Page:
Many countries of the Americas have expressed concern over renewable energy and energy efficiency, and climate change and are committed to dealing with the related problems. On the aggregate level, heads of state from the hemisphere affirmed their commitment to this issue at the IV Hemispheric Energy Ministers Meeting in the Joint Statement on Clean Development and Use of Energy and pledged to make sustainable energy development and use a reality for the new millenium. Specifically, governments will work to integrate energy, economic, and environmental goals, building on the progress in energy cooperation initiated by the Heads of State and Government in the Miami Summit of the Americas and reaffirmed in the Santa Cruz Summit on Sustainable Development and the Santiago Summit of the Americas. The Renewable Energy in the Americas (REIA) Initiative, a program of the Organization of American States (OAS), is working throughout the region to promote environmentally clean development through the use of renewable energy and energy-efficient technologies. REIA works closely with energy ministers and financial institutions to develop means for implementing programs in these areas. Examples abound throughout the region. Argentina approved a renewable energy law in 1998 that encourages the development of renewable energy projects by providing a US$0.01/kWh incentive for generation of these alternative types of power. Likewise, Honduras passed a new law that providing tax incentives and other benefits designed to promote the development and use of non-fossil-fuel based electricity generation. In Brazil, a 1998 law makes available for isolated non-fossil-fuel based generation, incentives similar to those previously provided for diesel fuel. The program is entitled Conta de Consumo de Combustíveis – CCC and is a measure that will enable the development of many small hydroelectric, biomass, solar, and wind electricity facilities for rural consumers. The island nations of the Caribbean launched the Caribbean Renewable Energy Development Project in 1998, with the support of the World Bank/Global Environment Facility, designed to stimulate use of such technologies throughout the region.

Many countries of the region have launched or are continuing aggressive rural electrification programs that rely heavily on the use of renewable energy sources. Among these nations are Chile, Argentina, Brazil, Bolivia, Peru, Guatemala, and Mexico. In the case of Brazil, the Federal Program for State Development (Programa de Desenvolvimento Energetico de Estados e Municipios, PRODEEM) seeks to implement over 9,000 rural community renewable energy projects affecting over two million people in five years. In efforts to minimize the demand for grid-tied, conventional power, the Mexican Comisión Nacional para el Ahorro de Energía (CONAE) is implementing a 1999 program plan that focuses on such areas as promoting demand side management practices, efficient generation of thermal energy, sustainable transportation, renewable energy, and the promotion of energy service companies (ESCOs). In the United States, President Clinton challenged the nation to install one million solar energy systems on U.S. rooftops by 2010, and has offered incentives to help make this a reality.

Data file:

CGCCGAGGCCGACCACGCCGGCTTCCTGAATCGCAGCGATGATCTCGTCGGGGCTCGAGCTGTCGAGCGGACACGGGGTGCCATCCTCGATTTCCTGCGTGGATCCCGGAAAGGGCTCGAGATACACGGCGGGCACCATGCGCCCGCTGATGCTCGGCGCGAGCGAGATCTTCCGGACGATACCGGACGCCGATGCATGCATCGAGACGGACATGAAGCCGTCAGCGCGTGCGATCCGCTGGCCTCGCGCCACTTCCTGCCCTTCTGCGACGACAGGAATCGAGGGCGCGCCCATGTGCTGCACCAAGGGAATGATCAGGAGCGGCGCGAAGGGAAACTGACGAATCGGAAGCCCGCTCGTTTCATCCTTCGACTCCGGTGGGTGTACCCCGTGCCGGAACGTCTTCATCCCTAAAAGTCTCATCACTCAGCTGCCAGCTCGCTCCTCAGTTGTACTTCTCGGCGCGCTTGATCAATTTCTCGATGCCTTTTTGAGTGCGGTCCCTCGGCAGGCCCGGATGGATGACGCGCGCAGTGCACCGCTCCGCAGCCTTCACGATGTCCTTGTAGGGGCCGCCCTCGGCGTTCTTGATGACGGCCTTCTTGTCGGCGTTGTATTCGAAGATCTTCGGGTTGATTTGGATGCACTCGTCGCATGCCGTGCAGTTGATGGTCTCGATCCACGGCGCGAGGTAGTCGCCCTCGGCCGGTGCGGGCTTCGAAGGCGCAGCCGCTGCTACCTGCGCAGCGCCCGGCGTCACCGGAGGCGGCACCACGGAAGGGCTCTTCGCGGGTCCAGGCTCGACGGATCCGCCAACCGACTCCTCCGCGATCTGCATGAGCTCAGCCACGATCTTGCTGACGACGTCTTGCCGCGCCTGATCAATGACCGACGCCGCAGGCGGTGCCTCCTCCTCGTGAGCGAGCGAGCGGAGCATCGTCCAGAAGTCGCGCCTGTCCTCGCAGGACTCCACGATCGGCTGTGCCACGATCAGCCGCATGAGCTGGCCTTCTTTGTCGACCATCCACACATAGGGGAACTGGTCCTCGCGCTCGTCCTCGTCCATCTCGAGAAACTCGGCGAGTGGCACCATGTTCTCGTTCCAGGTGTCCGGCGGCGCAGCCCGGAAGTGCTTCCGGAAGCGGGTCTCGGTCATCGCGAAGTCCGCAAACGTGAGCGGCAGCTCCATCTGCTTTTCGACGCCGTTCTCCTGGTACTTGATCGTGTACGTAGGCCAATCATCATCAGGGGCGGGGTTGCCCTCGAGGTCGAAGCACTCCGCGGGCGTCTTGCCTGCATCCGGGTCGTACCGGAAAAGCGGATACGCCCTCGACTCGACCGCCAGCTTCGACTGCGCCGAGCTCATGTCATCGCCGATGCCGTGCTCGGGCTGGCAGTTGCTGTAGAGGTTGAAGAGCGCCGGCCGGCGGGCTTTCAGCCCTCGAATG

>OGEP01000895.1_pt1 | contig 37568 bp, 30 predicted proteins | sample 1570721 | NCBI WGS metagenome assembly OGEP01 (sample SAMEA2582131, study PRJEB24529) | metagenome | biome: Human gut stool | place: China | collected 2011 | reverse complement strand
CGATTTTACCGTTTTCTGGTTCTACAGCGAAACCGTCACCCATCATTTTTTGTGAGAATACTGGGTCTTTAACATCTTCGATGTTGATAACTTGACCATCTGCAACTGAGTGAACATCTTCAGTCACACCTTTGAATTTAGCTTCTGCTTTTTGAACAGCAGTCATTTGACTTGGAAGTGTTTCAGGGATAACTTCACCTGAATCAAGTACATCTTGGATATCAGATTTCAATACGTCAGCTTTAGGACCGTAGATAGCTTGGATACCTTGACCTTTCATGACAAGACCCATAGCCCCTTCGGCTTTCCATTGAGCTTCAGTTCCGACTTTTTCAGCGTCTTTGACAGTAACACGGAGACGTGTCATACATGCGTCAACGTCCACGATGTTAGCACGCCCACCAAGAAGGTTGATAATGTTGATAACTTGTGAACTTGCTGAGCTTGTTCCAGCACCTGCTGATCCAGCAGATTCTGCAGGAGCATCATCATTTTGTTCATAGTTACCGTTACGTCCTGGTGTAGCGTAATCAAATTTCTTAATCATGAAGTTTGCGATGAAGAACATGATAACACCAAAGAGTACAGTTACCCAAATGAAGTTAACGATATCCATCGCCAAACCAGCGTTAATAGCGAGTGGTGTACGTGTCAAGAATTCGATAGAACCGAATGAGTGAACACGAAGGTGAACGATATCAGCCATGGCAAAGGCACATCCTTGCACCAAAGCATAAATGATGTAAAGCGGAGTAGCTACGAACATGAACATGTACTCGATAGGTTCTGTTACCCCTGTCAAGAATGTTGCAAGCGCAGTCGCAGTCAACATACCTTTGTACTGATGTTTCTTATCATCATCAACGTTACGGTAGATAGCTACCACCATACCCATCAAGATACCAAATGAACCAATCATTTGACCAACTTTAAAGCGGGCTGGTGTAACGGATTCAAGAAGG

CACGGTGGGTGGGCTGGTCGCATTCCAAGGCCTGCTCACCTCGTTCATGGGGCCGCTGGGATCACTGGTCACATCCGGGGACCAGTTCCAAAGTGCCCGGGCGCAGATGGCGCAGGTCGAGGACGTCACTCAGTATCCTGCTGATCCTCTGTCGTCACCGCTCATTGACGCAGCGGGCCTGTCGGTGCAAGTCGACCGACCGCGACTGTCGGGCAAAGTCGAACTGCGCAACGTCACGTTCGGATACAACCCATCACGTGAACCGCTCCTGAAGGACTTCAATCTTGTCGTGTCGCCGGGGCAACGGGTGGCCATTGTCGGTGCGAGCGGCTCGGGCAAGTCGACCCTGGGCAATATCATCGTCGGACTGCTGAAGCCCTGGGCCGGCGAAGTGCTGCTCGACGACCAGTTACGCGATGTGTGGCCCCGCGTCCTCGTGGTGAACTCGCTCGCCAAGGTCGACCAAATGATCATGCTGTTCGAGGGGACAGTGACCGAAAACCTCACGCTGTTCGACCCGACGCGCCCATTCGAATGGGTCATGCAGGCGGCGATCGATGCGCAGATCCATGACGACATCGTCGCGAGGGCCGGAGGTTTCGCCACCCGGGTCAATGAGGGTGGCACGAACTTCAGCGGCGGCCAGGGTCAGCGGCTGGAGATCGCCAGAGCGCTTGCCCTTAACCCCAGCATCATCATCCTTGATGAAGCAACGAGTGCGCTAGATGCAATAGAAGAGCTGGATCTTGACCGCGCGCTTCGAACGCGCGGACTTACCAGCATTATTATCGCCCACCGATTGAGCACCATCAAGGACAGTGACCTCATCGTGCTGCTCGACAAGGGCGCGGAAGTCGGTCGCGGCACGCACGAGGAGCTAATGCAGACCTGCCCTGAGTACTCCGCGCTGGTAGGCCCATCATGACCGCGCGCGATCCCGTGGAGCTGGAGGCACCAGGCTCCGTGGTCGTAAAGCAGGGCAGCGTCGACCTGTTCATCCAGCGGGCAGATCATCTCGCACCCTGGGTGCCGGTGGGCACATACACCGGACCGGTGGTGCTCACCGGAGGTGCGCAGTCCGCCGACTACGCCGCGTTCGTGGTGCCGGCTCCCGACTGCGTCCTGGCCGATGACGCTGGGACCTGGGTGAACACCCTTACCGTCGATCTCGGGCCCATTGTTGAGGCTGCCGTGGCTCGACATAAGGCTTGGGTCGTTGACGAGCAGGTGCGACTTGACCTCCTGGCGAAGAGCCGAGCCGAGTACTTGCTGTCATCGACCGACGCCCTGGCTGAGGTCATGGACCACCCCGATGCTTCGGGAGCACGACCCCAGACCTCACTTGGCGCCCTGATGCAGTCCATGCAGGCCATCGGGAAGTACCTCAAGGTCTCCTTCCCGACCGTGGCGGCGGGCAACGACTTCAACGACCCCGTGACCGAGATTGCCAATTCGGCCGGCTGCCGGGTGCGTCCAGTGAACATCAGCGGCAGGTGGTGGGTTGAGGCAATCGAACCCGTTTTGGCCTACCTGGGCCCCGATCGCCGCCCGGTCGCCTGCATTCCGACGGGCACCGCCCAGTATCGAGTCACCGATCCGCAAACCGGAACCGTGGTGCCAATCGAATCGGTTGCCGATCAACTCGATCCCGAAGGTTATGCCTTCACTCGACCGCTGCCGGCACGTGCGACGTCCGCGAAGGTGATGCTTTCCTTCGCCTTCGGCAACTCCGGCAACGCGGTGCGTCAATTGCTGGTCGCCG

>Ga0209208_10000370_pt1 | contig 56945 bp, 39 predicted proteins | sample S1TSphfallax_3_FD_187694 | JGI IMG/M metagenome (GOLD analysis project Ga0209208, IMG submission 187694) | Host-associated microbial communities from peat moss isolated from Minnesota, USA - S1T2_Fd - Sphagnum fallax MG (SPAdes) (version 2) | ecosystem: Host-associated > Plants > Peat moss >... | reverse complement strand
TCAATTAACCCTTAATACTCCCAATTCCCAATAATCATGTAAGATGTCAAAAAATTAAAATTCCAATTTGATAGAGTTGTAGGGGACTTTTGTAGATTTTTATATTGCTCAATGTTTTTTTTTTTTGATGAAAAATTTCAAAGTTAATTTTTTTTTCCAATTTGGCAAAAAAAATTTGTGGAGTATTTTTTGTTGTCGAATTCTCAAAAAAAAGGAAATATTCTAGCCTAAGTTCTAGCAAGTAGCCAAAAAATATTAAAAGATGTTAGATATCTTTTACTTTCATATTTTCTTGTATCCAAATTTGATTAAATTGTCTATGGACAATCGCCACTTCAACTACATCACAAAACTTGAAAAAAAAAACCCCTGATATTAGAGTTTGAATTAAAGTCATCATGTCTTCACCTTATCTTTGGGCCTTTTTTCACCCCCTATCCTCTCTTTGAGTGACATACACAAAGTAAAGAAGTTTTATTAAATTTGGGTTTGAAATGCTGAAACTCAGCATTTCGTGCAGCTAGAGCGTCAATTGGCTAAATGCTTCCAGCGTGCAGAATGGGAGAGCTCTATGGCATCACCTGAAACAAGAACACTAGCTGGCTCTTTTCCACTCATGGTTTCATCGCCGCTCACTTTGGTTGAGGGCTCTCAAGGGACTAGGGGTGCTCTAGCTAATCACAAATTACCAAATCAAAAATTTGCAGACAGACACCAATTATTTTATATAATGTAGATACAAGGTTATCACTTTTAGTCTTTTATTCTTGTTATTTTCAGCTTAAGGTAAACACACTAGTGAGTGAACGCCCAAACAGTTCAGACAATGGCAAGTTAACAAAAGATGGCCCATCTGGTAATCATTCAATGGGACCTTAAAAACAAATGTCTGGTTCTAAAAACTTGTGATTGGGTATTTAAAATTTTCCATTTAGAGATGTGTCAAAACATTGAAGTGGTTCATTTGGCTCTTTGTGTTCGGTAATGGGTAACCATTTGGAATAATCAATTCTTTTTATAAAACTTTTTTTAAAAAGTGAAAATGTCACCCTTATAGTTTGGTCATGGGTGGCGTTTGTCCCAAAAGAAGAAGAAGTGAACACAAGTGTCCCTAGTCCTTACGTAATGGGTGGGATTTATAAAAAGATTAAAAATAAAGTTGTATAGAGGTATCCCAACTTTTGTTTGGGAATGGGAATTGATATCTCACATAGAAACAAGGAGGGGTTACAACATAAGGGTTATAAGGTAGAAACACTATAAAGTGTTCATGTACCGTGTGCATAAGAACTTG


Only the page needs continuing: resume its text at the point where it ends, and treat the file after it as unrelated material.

The use of renewable energy sources and energy efficient technologies is also tied to the climate change provision of the Santiago Declaration. A strategy to address the problem of global climate change is to reduce fossil-fuel emissions through either efficiency improvements or the substitution of other, non-global-warming fuel sources (e.g., solar, wind, hydro). Countries throughout the region are working consistently on issues related to climate change, Joint Implementation, and Clean Development Mechanism. Following are a few selected examples of activities being carried out throughout the hemisphere. Belize is currently involved in at least three projects specifically related to climate change. It is collaborating on a carbon sequestration project (via Joint Implementation with the United States) through the non-governmental organization Programme for Belize in the Rio Bravo. On the regional level, Belize is participating with other countries of the region in the Caribbean: Planning for Adaptation to Global Climate Change (CPACC) project. CPACC is funded by the GEF, implemented by the World Bank and executed by the Organization of American States (OAS). Its objective is to increase national and regional planning resources and skills for adapting to the effects of global climate change on coastal and marine resources. The seven Central American countries are participating in the Central American Climate Change Project. Its objective is to assess the vulnerability of the countries to climate change, focusing on agricultural, coastal zone, and water resources. The project is funded through the U.S. Country Studies Program. Costa Rica has been in the forefront regarding joint implementation. It established one of the first national offices on climate change (Oficina Costarricense de Implementación Conjunta). Guatemala, El Salvador, and Argentina have established similar offices. Further, pursuant to their obligation under the Kyoto Agreement, all non-Annex I countries in the region either have issued national communications or are preparing them. The United States and Canada, the only Annex I countries in the hemisphere, have presented the required annual reports. As of August 1999, 22 countries in the Americas had signed the Kyoto Protocol, and seven had ratified it (Antigua and Barbuda, 8/3/98; The Bahamas, 9/4/99; El Salvador, 11/30/98; Jamaica, 06/28/99; Panama, 5/3/99; Paraguay, 8/27/99; Trinidad and Tobago, 1/28/99).